11-year-old Mira Able leads a hard life in Brooklyn. Her father is absent, her mother may as well be. She takes her frustrations out in ballet class where this fueled anger works in her favor. When her skills get the attention and praise from an older gentleman Maurice, who frequents the ballet, Mira blossoms under the attention and his desire to improve her future as a ballerina. Soon Mira is doing everything Maurice asks of her despite the warnings she receives.
Years later, Mira now goes by the name of Kate, a young woman still battling the demons of her past. Kate is up for review in her teaching job for sleeping with a student. Kate starts to question decisions she has made in her life and feels the answers lie in her past, in that early world of ballet.
Does anyone remember the short-lived tv show Bunheads? A fun show about a group of ballet students? Yeah?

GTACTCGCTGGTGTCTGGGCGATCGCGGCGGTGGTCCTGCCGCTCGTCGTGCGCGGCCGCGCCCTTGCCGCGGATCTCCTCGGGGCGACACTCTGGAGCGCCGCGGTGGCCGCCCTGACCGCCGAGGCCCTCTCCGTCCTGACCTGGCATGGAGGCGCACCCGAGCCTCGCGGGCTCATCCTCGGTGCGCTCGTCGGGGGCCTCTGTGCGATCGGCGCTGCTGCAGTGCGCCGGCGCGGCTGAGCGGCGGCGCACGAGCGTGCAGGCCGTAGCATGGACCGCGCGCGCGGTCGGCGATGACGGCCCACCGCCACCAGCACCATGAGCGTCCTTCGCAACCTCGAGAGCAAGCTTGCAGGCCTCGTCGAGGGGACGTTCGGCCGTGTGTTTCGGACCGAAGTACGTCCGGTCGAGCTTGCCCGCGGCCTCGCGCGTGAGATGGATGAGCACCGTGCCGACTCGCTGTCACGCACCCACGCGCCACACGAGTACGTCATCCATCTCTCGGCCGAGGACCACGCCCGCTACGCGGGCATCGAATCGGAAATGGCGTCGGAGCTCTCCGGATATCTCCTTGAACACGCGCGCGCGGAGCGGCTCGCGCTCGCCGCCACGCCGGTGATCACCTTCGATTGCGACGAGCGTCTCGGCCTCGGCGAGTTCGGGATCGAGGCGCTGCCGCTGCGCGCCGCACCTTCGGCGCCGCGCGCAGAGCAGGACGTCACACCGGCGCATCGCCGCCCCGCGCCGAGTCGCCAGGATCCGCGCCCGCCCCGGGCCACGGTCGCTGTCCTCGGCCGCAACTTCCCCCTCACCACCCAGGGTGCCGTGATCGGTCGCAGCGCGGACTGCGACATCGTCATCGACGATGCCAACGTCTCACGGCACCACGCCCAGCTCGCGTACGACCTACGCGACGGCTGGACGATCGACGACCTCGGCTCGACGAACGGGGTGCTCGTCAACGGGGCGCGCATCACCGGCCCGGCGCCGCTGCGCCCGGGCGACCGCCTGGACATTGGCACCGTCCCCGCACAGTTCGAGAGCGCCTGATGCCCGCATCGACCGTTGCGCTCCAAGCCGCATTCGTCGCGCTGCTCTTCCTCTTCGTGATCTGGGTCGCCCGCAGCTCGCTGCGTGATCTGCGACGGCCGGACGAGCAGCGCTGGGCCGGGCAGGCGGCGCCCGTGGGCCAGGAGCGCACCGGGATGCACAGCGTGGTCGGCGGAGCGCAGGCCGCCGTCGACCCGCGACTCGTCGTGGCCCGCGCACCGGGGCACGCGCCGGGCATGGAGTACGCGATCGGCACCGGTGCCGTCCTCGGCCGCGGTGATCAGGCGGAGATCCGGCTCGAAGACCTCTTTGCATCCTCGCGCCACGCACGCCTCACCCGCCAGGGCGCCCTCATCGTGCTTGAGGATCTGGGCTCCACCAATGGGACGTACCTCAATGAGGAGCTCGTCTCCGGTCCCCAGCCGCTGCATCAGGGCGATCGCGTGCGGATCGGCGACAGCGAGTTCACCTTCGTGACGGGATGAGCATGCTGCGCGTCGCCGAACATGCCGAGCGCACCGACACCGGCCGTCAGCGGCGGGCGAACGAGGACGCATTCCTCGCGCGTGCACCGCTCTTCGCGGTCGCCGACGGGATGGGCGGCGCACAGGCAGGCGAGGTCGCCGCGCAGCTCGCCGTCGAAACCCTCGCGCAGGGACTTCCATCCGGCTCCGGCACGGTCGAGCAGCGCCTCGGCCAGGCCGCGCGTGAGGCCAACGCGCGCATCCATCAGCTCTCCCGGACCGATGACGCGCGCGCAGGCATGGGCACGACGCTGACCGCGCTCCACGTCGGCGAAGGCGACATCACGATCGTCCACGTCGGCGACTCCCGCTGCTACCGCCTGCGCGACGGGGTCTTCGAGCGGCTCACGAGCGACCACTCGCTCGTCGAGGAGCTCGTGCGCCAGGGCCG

Well this is nothing like that.
Girl Through Glass has a delicious darkness to it. It is well written, beautifully actually at times, but this is not a lighthearted story. Told in alternating chapters, as the reader we are slowly let into the what happened then…. that lead to the happenings now. The journey unravels as the two stories work their towards one another.
As I often do when books are told in alternating perspectives… I find myself leaning to one story line over the other. In this case it was young Mira’s story that drew me in the most wanting me to know what happens to this young girl and how our life decisions play out into our futures.
I found this book to be unique in its telling, definitely a book that will give you plenty to think about.
- Hardcover: 304 pages
- Publisher: Harper (January 26, 2016)
- Language: English
I found my way into this world of ballet thanks to TLC Book Tours